The animal rights movement is very diverse, with so many different
organizations. It seems impossible at times for all of us to ever have
focus. When will there ever be any real victory?
Answer: Civil rights weren't won overnight. But the AR
organizations could be more professional.
We are anything but professional. We have enough people,
enough resources, enough energy, and enough money to be an enormous
force on the political agenda. But we consist, not of one solid block,
but of a few million strong-minded individuals, everyone of whom
believes to know exactly how this fight for the hearts and minds of the
public should be waged. And that's why we make little headway.
We do circuses, rodeos, whales, wolves in Alska, turtles in shrimp nets.
We do fur farms, primate research, pet theft, deer hunting in state
parks, leghold trap bans. We do elephants, seals, Hawaiian pigs,
rooster pulls, beavers, Canada geese, humane mouse traps, prairie dog
shoots, pigeon shoots, zoos, dog fights, canned hunts, classroom
dissection, Premarin, vivisection in the military, xeno-transplants,
cloning, no-kill shelters, feral cats, sled dog racing, horse slaughter,
veal production, battery chickens, downer legislation, vegetarianism,
cruelty-free cosmetics, Animal Welfare Act amendments, lobsters,
pot-bellied pigs, ostriches and emus, dogs and cats, vegetarian pet
food. We do ... why fill more space? (I've done every one of these.)
We call for boycotts of AAA, American Airlines, American Express, Ayerst, Anheuser Bush, Coca-Cola, Proctor & Gamble, Disney, Sears,
and 50 or 100 other companies. (It would be easier to list those
nobody wants to boycott just now.)
I said "We" do these things. But it's not "we" collectively, and
that's the trouble. If there are twenty of us in one group, pretty
soon we split up because Betty says that Bill just doesn't get it, and
another new group is added to the 1,200 or so now listed in BHG.
Because everyone one of us seems to know exactly which project is most
important and what tactics will succeed.
"Grassroots" is always the key word. The nasty national organizations
are bloated, bureaucratic and corrupt. Who needs them! (It's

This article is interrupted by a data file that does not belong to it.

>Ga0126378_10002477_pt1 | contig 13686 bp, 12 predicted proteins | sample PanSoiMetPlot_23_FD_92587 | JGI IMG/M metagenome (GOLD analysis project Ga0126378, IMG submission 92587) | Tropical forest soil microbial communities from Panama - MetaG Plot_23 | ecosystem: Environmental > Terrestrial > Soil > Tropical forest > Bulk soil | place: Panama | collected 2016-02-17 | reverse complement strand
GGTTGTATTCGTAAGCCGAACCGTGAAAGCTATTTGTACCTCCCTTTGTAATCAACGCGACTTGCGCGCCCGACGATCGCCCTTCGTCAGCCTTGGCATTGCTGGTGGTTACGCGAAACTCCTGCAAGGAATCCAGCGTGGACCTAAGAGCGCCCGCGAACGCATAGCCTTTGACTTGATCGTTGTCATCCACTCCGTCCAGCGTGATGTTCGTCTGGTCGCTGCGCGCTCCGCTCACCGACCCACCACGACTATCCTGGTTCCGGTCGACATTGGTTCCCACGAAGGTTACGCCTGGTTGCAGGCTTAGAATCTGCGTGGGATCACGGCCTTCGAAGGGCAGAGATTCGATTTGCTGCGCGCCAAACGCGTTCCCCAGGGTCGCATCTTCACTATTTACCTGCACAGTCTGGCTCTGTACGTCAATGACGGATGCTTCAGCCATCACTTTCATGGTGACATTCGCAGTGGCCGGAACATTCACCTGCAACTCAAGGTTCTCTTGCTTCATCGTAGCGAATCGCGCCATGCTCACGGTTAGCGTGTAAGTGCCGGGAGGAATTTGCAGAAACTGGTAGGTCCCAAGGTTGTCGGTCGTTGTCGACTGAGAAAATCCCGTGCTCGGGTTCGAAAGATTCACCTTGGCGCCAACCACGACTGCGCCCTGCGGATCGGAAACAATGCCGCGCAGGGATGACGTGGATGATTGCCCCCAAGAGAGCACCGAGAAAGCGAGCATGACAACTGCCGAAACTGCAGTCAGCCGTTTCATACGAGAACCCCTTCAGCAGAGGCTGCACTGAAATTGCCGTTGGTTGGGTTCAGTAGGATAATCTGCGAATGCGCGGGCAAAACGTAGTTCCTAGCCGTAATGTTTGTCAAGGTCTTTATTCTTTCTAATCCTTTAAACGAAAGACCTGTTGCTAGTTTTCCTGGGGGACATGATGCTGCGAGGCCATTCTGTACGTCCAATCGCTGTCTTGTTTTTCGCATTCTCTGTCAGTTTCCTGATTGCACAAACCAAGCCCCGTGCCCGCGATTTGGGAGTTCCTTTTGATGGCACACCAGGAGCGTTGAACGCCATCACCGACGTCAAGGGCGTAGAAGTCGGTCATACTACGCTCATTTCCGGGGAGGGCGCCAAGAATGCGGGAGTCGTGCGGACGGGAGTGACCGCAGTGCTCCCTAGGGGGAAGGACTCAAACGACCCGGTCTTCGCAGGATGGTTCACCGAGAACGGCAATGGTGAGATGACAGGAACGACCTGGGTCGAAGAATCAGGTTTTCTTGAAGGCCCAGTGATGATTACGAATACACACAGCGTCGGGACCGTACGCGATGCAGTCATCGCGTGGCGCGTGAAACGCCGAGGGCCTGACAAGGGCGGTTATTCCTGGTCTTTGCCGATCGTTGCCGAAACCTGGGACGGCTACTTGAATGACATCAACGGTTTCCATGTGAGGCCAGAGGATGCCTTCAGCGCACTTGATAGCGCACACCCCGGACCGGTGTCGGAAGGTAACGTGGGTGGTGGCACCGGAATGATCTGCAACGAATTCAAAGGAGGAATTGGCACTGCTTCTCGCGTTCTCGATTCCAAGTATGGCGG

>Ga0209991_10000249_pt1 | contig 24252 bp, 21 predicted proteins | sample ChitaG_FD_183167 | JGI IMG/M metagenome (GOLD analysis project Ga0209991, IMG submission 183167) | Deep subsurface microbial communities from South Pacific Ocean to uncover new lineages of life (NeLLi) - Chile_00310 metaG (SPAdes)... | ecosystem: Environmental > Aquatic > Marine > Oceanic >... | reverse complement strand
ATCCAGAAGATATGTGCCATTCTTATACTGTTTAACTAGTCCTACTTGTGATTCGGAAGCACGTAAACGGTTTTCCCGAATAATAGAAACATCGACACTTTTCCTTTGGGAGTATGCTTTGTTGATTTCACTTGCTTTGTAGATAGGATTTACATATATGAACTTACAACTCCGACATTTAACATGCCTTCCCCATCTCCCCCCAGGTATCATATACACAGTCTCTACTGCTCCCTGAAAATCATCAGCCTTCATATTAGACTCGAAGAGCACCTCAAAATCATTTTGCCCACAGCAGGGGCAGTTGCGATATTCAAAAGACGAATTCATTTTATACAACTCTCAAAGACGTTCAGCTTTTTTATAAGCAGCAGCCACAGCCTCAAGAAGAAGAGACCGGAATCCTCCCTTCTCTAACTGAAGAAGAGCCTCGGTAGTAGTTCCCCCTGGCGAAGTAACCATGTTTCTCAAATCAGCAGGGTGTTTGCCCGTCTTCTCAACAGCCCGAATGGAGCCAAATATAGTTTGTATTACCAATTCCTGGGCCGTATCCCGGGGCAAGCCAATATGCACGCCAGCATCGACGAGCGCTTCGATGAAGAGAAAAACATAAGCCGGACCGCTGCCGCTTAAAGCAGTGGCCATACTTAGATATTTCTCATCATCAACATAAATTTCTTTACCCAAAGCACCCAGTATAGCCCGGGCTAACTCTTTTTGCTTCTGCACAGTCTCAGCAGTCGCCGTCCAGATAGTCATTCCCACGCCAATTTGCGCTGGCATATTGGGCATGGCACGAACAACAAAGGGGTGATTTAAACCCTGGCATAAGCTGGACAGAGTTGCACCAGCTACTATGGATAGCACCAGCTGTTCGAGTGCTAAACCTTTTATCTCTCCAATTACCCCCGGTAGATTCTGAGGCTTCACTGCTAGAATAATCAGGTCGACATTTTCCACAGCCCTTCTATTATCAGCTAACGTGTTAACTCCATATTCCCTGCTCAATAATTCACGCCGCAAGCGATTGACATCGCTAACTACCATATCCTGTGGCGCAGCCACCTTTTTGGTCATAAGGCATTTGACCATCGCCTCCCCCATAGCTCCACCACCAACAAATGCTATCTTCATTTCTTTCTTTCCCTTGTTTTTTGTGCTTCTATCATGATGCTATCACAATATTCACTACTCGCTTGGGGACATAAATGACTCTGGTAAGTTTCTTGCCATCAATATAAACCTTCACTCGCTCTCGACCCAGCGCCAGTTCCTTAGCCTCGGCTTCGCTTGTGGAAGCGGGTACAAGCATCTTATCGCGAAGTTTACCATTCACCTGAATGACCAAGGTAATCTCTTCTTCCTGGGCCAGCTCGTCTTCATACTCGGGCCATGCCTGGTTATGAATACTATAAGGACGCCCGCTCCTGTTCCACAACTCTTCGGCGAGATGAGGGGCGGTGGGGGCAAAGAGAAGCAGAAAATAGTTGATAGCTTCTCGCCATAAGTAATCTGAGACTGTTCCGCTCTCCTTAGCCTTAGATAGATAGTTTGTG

interesting that not one single person here has raised the question what
came out of the recent "Summit" Conference, where the heads of the
nationals meet every year.)
I would add this: It needn't be a long time. But as long as 1,000
people are trying to knock down 500 different doors, all doors will stay
shut. Only when we all push at one door at a time, will they open, one
at a time. As I said before, we do have the collective strength. But
we don't have the wisdom to subordinate our strong views to those who
know more than we do about how movements ought to be operating in order
to succeed. There are such people in our movement. You won't find them
on the internet mailing lists or newsgroups.
Don't misunderstand: I'm not arguing against single-focus
organizations. I'm glad that we have those who work just on primates,
or on poultry, or on pigs. But we don't really have a "movement", one
that's taken seriously in Washington, appears on TV, gets into the
schools, and breaks through the molds of traditional life styles, unless
it's professionally organized and directed.
We need such strategic planning more than other movements, because
no other movement is up against so many vested interests and so many
traditional personal habits. Taking them on all at once is futile.
To succeed, each of us should stop saying, "I want to do XYZ - who wants
to join me?", and instead ask, "where is my energy needed at this time
for maximum leverage?"
That's how I see it. Most people apparently don't. And so we'll muddle
along, and ten years from now people will continue to ask on the
internet email list:
Link to Diversity 2
I absolutely LOVE the ar movement, it's certainly a VERY worthy cause,
it's just a shame it's not progressing very well.
-- Dietrich Von Haugwitz